This success is dedicated to my late colleague Oladipo Ige, who committed suicide on March 3, 2014 (4oo level college days) for unclear reasons. My only regret in life is not getting to know you better as you drew closer to me. Rest on my beloved brother, I miss you.

Also, to another learned friend and brother who died also mysteriously few weeks after results were released, Olaniran Quadri Oladimeji. R.I.P brother. I couldn’t help but feel emotional on my call to bar, knowing you ought to be called same day. But death robbed us of your brilliant mind and person. I will continue to hold onto the fond memories I have of you!

I lost my dad this year as well. It’s been a very rough year but I soldier on from here. I want to use this opportunity to thank all my well-wishers, my blog readers, family and friends. God bless you all for always supporting my growth. I’m very grateful!

***Dreams come true, Prophecies come true.

Dreams come true, Rumors mostly never true.

If your dream came true, you must have paid some dues.

So forget the feuds, Now they’re of no use.



Women: are they really weaker vessels?

Gender discrimination and inequality is an inbuilt problem with the culture, tradition and socialization of many people in many different societies. The issue of gender inequality – disrespect of women, neglect of their rights and privileges, not allowing them play leadership roles at the macro and micro level of society – has always troubled me. In fact, I planned the topic of this article about three years ago while as a sophomore undergraduate in the university I studied with keen attention, the gender inequality in my school.

A university which ought to be the bedrock of politics, sanity and everything good in a country. In the student union government of the school, the highest a lady could aspire to was the post of vice president, while the presidential slot was normally reserved for a guy. I noticed even the brightest, most popular and strongest (in terms of personality) ladies on campus never aspired to be President of the union.

From the talks I’ve heard with some of them who were my friends, I discovered they never even gave it a thought. Throughout my nearly five years sojourn, no lady ever became President or even contested for the post! While trying to understand this problem, I looked at the macro-level of the Nigeria state and found out the highest position a woman holds these days is deputy governor of a state. In fact, it has been like that for a while.

The last and first ever female governor Nigeria has ever had was the Anambra state former governor, Dame Virgy Etiaba (2nd November 2006 – 13th June 2007). It must be noted that her instatement came not as result of popular election votes but the impeachment of Governor Peter Obi by the state legislature for alleged gross misconduct.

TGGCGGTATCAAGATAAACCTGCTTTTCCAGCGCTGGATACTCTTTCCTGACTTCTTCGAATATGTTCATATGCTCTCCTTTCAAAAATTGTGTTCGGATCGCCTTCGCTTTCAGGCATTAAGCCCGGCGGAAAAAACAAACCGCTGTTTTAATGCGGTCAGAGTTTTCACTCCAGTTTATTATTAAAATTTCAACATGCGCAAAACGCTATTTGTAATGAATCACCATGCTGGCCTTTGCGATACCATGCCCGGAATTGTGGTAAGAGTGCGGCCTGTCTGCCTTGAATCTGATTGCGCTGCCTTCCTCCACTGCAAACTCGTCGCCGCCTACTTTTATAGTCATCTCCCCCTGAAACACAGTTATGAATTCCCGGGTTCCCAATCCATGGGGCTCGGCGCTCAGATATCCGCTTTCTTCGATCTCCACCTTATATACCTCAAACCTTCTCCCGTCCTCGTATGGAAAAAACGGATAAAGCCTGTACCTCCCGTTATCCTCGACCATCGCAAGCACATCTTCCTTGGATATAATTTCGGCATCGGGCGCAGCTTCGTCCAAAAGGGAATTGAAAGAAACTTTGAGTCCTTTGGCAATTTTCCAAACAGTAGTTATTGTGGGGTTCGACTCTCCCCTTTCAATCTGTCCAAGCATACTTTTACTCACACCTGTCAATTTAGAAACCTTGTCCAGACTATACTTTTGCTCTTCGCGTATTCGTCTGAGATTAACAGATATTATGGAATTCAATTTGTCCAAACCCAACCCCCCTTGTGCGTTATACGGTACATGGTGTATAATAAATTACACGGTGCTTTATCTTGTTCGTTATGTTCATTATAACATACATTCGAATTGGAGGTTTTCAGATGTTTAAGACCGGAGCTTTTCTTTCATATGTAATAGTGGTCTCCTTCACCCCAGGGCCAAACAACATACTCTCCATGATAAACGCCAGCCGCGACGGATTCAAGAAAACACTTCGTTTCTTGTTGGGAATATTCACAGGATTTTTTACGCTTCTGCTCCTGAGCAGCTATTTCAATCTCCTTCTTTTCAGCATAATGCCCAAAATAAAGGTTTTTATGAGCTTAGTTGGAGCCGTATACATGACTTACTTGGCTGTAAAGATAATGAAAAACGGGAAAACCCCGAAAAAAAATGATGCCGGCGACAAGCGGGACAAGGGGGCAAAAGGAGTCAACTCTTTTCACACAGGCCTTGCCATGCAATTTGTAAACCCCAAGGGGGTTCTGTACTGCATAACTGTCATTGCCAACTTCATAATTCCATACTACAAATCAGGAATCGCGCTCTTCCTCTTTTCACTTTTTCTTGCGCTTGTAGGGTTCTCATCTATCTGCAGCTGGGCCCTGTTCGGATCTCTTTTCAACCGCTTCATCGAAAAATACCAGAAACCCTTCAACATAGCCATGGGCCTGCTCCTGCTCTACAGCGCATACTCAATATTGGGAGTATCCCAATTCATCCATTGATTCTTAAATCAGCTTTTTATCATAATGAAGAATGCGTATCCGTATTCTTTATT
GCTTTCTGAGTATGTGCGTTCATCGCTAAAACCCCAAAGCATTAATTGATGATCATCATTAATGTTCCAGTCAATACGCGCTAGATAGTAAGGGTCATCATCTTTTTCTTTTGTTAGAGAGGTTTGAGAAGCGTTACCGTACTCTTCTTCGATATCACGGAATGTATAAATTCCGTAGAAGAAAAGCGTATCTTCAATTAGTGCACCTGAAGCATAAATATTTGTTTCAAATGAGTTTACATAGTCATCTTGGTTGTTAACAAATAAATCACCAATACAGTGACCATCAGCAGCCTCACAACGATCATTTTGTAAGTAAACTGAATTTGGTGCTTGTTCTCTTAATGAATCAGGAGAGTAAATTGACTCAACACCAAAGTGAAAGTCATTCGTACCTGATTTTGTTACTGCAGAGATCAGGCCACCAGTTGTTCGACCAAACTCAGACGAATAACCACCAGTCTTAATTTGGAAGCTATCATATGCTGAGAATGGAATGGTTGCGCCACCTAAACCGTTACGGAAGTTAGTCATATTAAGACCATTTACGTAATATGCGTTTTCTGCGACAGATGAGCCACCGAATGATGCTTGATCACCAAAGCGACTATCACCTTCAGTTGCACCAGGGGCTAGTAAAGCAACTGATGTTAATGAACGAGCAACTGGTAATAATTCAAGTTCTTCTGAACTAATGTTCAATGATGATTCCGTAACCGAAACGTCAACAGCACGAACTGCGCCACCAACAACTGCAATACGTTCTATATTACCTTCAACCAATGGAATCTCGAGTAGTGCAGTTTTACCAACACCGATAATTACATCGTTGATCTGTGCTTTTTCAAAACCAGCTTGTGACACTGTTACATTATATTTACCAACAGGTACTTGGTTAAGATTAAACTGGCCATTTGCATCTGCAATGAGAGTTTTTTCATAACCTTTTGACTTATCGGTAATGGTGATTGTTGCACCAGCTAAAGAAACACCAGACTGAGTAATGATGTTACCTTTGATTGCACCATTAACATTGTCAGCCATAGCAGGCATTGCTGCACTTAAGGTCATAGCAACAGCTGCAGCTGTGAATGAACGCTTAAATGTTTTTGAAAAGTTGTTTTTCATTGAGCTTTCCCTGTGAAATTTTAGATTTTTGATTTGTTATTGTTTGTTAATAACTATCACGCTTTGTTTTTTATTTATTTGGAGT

She had to transfer power back to Obi three months later when the appeal court nullified the impeachment. She was deputy governor to Obi. The last female speaker of the House of representatives, Patricia Olubunmi Etteh was booted out of office due to embezzlement and mismanagement of funds, a move which has further reduced the chances of a woman leading that lower chamber soonest.

That period in 2007 marked one of the most scandalous periods in the National Assembly history in recent years. At the last general elections in March 28, 2015, the only woman who contested for President was Prof. Remi Sonaiya of my alma matar (OAU) and she was snubbed by Nigerians, judging from the number of votes she got. It was unclear whether fellow women even believed in her candidacy.

When she declared interest in contesting, I had been expecting cheers and encouragements to come from the women in the country but as it seems, these days most ladies are only interested in ‘being a lady’ and not bothering for those ‘men-like’ vocations like politics and pure sciences.

Since independence in 1960, no woman has ever been Senate President, only one woman has been Speaker of the House of Reps and she was impeached within months! No woman has ever been president or vice president of the country.

The 8th National Assembly ushered in by the March 28, 2015 general elections has only 7 female senators elected into the upper chamber, the remaining 102 seats occupied by men! Only Anambra, Oyo and Ondo (maybe one or two others) elected female speakers for their Houses of Assembly between 2011-2015. At the grassroot level, in 774 local governments in Nigeria, I know no female chairman/chairperson.

I must say the idea of ‘weaker vessel’ which I’ve heard for the umpteenth time nauseates me down to my spleen! For how could you call women weaker vessels when 22 women are currently the Presidents and leaders of their countries worldwide. Liberia, Brazil, Argentina, South Korea, Lithuania, Bangladesh, Denmark, Jamaica, Kosovo, Trinidad & Tobago, Poland, Chile etc. How then can women be weaker vessels?